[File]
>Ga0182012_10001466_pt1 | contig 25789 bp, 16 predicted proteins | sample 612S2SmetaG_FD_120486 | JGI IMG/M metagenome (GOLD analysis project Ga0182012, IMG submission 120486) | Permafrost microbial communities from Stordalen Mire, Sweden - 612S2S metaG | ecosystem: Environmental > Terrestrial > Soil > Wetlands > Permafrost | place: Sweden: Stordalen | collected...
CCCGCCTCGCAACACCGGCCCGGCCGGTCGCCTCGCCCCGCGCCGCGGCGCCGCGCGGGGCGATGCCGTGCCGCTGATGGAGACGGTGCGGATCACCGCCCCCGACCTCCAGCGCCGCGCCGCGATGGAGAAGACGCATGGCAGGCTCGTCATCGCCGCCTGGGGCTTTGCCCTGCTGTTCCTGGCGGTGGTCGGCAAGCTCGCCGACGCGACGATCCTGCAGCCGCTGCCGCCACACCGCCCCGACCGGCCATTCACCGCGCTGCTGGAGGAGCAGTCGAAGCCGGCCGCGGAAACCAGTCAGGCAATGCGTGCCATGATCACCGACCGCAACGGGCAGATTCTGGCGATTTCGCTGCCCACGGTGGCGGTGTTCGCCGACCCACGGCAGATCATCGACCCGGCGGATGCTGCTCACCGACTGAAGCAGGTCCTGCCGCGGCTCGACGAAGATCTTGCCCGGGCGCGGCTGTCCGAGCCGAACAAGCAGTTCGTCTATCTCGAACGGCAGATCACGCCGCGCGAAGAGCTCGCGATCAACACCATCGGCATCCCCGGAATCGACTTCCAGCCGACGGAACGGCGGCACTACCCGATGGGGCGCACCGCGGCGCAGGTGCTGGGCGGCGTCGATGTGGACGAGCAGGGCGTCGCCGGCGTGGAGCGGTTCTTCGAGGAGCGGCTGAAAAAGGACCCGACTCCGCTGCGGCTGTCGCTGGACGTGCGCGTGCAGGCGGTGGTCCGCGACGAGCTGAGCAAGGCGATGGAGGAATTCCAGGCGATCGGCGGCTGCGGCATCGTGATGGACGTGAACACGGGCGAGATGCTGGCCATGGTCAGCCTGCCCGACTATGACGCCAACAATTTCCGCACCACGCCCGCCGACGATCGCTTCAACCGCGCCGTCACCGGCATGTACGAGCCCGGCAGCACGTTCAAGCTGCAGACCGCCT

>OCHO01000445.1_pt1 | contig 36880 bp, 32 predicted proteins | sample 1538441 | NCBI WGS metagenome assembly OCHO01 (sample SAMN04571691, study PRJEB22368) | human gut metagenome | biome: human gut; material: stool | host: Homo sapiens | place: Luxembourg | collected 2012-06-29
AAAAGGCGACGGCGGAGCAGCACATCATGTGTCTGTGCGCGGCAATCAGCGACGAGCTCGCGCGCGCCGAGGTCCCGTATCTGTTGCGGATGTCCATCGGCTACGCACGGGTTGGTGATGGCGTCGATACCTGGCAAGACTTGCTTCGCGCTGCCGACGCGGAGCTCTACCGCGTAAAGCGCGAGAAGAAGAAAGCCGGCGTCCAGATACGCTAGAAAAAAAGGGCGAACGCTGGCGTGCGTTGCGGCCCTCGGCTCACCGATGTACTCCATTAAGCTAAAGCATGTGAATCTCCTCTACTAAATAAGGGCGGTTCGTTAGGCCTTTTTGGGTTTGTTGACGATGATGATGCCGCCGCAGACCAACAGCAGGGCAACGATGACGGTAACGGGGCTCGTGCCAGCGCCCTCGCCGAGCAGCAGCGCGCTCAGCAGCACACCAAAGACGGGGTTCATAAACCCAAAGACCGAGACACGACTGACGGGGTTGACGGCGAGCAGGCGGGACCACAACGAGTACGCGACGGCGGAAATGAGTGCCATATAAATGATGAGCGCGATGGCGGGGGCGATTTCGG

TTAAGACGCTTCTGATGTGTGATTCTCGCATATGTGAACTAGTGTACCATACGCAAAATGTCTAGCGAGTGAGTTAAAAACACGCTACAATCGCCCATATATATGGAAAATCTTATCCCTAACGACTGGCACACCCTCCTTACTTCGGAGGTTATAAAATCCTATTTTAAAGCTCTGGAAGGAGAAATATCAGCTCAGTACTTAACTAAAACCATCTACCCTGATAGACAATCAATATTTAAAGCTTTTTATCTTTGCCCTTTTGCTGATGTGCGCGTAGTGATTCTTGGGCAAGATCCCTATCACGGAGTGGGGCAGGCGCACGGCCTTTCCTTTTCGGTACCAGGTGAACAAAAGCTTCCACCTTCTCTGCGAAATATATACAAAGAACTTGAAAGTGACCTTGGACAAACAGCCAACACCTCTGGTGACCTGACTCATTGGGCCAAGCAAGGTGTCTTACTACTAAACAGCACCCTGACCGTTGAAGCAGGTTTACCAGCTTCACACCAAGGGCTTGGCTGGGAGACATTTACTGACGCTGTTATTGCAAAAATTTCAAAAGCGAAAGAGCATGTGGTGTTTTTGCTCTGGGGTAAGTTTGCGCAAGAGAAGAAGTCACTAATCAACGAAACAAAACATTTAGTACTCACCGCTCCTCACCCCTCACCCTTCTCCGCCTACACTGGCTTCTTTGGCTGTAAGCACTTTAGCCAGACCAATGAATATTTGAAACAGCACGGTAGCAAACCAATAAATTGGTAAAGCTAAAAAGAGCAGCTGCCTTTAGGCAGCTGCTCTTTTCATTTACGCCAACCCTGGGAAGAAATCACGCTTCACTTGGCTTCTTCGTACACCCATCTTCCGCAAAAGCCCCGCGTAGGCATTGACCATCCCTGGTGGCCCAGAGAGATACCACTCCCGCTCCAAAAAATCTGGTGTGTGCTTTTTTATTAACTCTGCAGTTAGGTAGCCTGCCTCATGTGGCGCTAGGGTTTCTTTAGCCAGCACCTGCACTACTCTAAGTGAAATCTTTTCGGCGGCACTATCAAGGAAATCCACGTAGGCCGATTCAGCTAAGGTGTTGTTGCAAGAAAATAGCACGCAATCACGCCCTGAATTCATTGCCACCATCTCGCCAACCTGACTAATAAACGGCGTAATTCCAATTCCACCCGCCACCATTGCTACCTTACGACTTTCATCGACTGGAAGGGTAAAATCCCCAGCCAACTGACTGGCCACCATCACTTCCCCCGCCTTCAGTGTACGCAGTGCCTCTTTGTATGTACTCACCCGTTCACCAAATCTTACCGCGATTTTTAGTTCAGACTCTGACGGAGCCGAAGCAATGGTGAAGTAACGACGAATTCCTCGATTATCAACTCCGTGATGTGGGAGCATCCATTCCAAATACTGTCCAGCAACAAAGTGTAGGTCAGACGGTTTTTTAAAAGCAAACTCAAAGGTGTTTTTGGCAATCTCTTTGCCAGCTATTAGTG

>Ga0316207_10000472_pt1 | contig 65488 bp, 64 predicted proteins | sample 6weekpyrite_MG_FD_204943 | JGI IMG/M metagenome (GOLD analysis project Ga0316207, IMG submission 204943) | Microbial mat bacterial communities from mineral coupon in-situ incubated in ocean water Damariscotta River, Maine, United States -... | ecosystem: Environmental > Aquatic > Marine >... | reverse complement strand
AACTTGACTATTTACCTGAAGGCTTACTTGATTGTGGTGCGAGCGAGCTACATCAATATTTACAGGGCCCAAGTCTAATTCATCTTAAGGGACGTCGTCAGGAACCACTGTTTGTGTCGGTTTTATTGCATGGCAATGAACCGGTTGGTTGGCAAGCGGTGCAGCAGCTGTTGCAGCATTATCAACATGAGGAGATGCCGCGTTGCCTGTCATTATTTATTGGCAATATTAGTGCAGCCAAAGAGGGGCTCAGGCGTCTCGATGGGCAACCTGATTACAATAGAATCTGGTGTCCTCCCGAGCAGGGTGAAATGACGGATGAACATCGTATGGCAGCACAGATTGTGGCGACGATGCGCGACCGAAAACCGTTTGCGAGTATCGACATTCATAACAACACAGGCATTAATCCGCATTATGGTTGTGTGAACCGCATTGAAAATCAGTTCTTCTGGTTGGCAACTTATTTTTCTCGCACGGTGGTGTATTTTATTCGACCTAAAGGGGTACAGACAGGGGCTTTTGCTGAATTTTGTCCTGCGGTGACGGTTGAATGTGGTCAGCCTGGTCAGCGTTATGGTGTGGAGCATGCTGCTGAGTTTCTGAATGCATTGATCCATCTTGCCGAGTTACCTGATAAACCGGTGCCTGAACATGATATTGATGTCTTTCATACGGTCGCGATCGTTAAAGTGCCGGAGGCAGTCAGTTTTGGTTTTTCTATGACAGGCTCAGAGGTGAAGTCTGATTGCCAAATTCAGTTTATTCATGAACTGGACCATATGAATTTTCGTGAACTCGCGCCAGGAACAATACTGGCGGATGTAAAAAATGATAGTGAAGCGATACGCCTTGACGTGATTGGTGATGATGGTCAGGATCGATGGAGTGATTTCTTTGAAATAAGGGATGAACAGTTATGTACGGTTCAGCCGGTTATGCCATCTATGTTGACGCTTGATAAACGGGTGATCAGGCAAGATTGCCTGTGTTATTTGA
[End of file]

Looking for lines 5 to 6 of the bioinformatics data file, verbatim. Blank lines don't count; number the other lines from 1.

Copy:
TTAAGACGCTTCTGATGTGTGATTCTCGCATATGTGAACTAGTGTACCATACGCAAAATGTCTAGCGAGTGAGTTAAAAACACGCTACAATCGCCCATATATATGGAAAATCTTATCCCTAACGACTGGCACACCCTCCTTACTTCGGAGGTTATAAAATCCTATTTTAAAGCTCTGGAAGGAGAAATATCAGCTCAGTACTTAACTAAAACCATCTACCCTGATAGACAATCAATATTTAAAGCTTTTTATCTTTGCCCTTTTGCTGATGTGCGCGTAGTGATTCTTGGGCAAGATCCCTATCACGGAGTGGGGCAGGCGCACGGCCTTTCCTTTTCGGTACCAGGTGAACAAAAGCTTCCACCTTCTCTGCGAAATATATACAAAGAACTTGAAAGTGACCTTGGACAAACAGCCAACACCTCTGGTGACCTGACTCATTGGGCCAAGCAAGGTGTCTTACTACTAAACAGCACCCTGACCGTTGAAGCAGGTTTACCAGCTTCACACCAAGGGCTTGGCTGGGAGACATTTACTGACGCTGTTATTGCAAAAATTTCAAAAGCGAAAGAGCATGTGGTGTTTTTGCTCTGGGGTAAGTTTGCGCAAGAGAAGAAGTCACTAATCAACGAAACAAAACATTTAGTACTCACCGCTCCTCACCCCTCACCCTTCTCCGCCTACACTGGCTTCTTTGGCTGTAAGCACTTTAGCCAGACCAATGAATATTTGAAACAGCACGGTAGCAAACCAATAAATTGGTAAAGCTAAAAAGAGCAGCTGCCTTTAGGCAGCTGCTCTTTTCATTTACGCCAACCCTGGGAAGAAATCACGCTTCACTTGGCTTCTTCGTACACCCATCTTCCGCAAAAGCCCCGCGTAGGCATTGACCATCCCTGGTGGCCCAGAGAGATACCACTCCCGCTCCAAAAAATCTGGTGTGTGCTTTTTTATTAACTCTGCAGTTAGGTAGCCTGCCTCATGTGGCGCTAGGGTTTCTTTAGCCAGCACCTGCACTACTCTAAGTGAAATCTTTTCGGCGGCACTATCAAGGAAATCCACGTAGGCCGATTCAGCTAAGGTGTTGTTGCAAGAAAATAGCACGCAATCACGCCCTGAATTCATTGCCACCATCTCGCCAACCTGACTAATAAACGGCGTAATTCCAATTCCACCCGCCACCATTGCTACCTTACGACTTTCATCGACTGGAAGGGTAAAATCCCCAGCCAACTGACTGGCCACCATCACTTCCCCCGCCTTCAGTGTACGCAGTGCCTCTTTGTATGTACTCACCCGTTCACCAAATCTTACCGCGATTTTTAGTTCAGACTCTGACGGAGCCGAAGCAATGGTGAAGTAACGACGAATTCCTCGATTATCAACTCCGTGATGTGGGAGCATCCATTCCAAATACTGTCCAGCAACAAAGTGTAGGTCAGACGGTTTTTTAAAAGCAAACTCAAAGGTGTTTTTGGCAATCTCTTTGCCAGCTATTAGTG

>Ga0316207_10000472_pt1 | contig 65488 bp, 64 predicted proteins | sample 6weekpyrite_MG_FD_204943 | JGI IMG/M metagenome (GOLD analysis project Ga0316207, IMG submission 204943) | Microbial mat bacterial communities from mineral coupon in-situ incubated in ocean water Damariscotta River, Maine, United States -... | ecosystem: Environmental > Aquatic > Marine >... | reverse complement strand